December 16, 2020 – 5:00 pm ET
By Rich Weissman, Palm Springs, California (www.richweissman.com)
Western pandemic conspiracy movements are not new. Their origins are to be found in the anti-Semitism of the “poisoning of the well” narrative, which developed as a Christian trope at the time of the bubonic plague in Europe in the 1300’s, when Jews did not typically succumb to the disease. Jews were usually physically isolated from the non-Jewish world, with strict Kosher laws forbidding the contact or consumption of many kinds of animals that spread disease, rules for maintaining clean and separate food chains from the general population, and having strong religious demands for daily personal washing and household cleanliness (from cleanliness requirements of bodily functions and sex, to how dishes and other cooking/eating utensils are cleaned and stored, to how farm animals are separately housed and managed outside of the home, to a ban on hunting as animals in the wild might contain disease, etc.). These rules and customs, which were quite different from the rest of Europe at that time, and they allowed the Jews to survive the plague when others did not. And so the Christian world blamed the Jews for the pandemic and committed atrocities against them in the name of this conspiracy.
The narrative has continued throughout the centuries and is still alive in modern times and poses conflict with many important vaccines and medicines that have been discovered by Jewish scientists, including, in part, today’s COVID-19 vaccines. Although the world has generally adopted a science-friendly set of values, the conspiracy theories of the “poisoning the well” trope continue as anti-Semitism continues to be an unspoken foundation of the current anti-science and anti-vaxxer movement (see the British government report findings below, in which they found 79% of all anti-vaxxer networks world-wide advocate anti-Semitism as a basis for rejecting vaccines). Most of us don’t read the postings, articles and discussions among the anti-science and anti-vaxxer networks, so many of us are unaware of these insidious conversations.
In addition, Jews have traditionally played a critical role in the science of discovering vaccines and medicines, including, who discovered the vaccines for cholera and the plague in France and India in the late 1800’s, through Jonas Salk who developed the polio vaccine in the U.S. in the mid 1900’s. Over the past two centuries, Jewish scientists have helped discover and develop vaccines and methods for inoculation of smallpox, measles, diphtheria, tetanus, hepatitis B, bacterial meningitis, and many others, including the ground-breaking discovery of penicillin. Jerome Horwitz discovered AZT antiretroviral medication, which became the nascent foundation for combatting AIDS, a field in which many Jewish scientists worked. It was Jewish scientists who discovered the mammogram, leukemia pharmaceuticals, infant exchange transfusion for Rh hemolytic disease, fluid flow drip method for intravenous injection (invented by Dean Kamen, someone I personally knew in my childhood on Long Island, and who has 440+ patents for his work, many in the medical field, but also including inventing the Segway), and many other critical disease-fighting discoveries. (Henry Judah Heimlich himself was Jewish – he discovered the Heimlich maneuver). The list goes on, and while it may evoke pride within the Jewish community, it evokes a different sentiment among the Christian right – a distrust of “Jewish science.”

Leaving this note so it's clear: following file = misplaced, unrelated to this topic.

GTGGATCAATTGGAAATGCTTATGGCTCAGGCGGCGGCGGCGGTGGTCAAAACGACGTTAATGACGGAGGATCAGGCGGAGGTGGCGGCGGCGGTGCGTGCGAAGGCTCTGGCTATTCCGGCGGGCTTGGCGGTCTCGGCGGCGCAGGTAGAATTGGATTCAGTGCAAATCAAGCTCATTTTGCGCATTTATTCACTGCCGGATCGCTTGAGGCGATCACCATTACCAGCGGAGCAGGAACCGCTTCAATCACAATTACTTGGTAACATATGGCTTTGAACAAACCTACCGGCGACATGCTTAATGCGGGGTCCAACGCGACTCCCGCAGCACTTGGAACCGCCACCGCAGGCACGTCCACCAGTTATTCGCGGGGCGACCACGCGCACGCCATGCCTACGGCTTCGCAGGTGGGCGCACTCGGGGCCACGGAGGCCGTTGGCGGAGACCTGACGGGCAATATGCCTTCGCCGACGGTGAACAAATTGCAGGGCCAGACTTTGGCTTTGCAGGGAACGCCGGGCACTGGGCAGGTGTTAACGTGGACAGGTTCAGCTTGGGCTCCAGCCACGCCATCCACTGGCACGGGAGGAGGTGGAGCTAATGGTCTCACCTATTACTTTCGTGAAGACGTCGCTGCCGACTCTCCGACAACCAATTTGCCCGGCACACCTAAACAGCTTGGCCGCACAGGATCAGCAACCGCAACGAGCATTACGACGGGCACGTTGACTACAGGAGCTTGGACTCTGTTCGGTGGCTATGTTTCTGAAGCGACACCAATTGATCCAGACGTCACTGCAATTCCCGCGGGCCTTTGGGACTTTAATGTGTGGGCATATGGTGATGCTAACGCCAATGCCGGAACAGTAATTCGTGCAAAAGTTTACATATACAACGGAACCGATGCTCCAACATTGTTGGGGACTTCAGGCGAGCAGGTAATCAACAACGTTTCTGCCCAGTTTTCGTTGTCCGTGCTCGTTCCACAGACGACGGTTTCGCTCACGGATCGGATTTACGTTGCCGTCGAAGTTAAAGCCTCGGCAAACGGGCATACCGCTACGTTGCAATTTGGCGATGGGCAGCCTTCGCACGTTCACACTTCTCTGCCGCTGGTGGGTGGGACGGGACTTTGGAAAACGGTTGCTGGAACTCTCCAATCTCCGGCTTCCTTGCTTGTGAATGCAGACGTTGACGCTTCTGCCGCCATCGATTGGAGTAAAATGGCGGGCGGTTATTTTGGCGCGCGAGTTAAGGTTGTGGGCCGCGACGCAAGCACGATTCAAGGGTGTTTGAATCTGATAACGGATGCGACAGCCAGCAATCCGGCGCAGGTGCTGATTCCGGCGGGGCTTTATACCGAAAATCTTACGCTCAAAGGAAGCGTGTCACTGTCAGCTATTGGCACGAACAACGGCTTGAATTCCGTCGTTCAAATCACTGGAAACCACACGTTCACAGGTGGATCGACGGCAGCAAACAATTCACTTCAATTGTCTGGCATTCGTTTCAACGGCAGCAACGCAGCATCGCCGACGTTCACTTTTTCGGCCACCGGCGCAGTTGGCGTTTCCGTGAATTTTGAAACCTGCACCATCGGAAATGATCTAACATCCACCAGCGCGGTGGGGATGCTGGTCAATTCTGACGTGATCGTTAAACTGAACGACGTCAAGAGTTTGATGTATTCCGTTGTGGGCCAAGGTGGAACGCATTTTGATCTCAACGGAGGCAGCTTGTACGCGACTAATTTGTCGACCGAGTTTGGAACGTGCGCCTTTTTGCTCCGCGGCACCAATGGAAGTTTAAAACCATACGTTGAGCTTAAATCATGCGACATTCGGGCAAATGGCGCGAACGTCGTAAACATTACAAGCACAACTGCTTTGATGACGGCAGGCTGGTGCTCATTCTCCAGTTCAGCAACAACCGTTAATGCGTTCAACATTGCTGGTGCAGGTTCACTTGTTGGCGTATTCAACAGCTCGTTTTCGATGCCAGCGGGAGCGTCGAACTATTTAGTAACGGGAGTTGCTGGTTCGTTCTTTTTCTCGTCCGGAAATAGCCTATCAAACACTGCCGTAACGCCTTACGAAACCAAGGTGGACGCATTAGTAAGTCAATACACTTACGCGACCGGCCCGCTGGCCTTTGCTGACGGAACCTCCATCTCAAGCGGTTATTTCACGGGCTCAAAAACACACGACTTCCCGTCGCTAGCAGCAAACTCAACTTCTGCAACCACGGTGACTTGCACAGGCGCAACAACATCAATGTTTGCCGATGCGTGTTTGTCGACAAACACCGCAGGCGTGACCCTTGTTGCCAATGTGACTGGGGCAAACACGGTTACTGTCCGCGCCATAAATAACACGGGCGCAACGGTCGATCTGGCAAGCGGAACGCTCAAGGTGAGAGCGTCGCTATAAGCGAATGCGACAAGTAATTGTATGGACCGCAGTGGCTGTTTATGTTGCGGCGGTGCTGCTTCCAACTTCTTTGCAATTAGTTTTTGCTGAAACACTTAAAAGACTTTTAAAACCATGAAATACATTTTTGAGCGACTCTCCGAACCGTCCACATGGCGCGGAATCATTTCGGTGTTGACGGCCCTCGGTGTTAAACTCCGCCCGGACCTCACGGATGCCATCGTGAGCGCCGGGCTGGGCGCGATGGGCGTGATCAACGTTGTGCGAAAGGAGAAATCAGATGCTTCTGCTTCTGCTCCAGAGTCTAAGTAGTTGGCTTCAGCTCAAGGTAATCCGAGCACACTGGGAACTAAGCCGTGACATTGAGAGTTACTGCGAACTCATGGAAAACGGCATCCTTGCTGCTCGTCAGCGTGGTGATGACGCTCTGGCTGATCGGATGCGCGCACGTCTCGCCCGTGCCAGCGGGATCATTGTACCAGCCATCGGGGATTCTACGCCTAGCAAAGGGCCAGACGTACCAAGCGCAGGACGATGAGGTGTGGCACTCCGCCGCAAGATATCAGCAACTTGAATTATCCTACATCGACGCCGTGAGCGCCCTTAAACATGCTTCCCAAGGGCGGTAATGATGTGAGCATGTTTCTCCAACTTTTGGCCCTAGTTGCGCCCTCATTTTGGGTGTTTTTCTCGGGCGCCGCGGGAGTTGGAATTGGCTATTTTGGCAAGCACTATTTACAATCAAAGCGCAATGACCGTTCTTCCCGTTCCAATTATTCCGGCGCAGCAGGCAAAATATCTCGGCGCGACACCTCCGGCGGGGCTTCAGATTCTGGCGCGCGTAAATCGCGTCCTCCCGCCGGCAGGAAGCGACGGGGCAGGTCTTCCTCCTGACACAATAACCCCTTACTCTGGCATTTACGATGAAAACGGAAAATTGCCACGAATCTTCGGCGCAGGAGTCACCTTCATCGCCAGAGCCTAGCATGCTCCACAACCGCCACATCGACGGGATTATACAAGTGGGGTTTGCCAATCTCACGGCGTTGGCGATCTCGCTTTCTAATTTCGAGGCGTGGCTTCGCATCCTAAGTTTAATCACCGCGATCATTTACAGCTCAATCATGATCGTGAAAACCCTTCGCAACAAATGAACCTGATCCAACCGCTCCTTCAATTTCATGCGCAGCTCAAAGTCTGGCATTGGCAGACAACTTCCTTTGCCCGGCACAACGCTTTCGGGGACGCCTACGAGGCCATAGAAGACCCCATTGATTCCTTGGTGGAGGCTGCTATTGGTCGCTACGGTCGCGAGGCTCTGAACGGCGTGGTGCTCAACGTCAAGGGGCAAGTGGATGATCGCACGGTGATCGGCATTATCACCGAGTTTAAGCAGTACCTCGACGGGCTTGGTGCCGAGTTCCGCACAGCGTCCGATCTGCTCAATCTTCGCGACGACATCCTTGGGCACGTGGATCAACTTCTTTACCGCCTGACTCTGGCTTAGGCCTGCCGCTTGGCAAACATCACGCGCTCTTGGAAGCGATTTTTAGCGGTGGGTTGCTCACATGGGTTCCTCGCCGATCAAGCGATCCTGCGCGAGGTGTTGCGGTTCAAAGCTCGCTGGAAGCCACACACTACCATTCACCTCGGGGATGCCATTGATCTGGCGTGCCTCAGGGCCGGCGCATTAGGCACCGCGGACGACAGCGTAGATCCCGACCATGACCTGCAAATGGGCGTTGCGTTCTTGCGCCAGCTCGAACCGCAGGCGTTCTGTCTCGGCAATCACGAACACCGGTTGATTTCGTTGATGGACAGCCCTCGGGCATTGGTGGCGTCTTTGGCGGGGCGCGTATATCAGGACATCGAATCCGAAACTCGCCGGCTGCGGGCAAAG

This role of anti-Semitism in the anti-vaxxer movement was recently studied in-depth by the British government who released a detailed report in October 2020 (“From anti-vaxxers to antisemitism: conspiracy theory in the COVID-19 pandemic” by John Mann, Britain’s independent government adviser on anti-Semitism), which began with an historic overview of blaming the Jews for the great plague through other epidemics up to the current COVID-19 pandemic. This study of anti-vaxxers across the globe concluded, “Most people are desperate for a safe and effective vaccine for COVID-19, as are governments across the world. Once a vaccine becomes available it will be essential to quickly sideline the conspiracy theories and misinformation of the antivaxxers. Exposing their links to antisemitism and age-old conspiracy theories can only assist the public health message, but in doing so government and civil society organisations must also combat the resurgence of antisemitism that, as this report evidences, is present in 79% of antivaxxer networks. Exposing the level of antisemitism amongst the anti-vaxxer movement now is therefore of the utmost importance.” The report noted one of the current anti-vaxxer movement’s symbols is the Nazi yellow Star of David used to identify Jews during Hitler’s time, only now replacing the term “Jude” (German for “Jew”) with the term “no vax” in the center made to look like Hebrew letters (see below).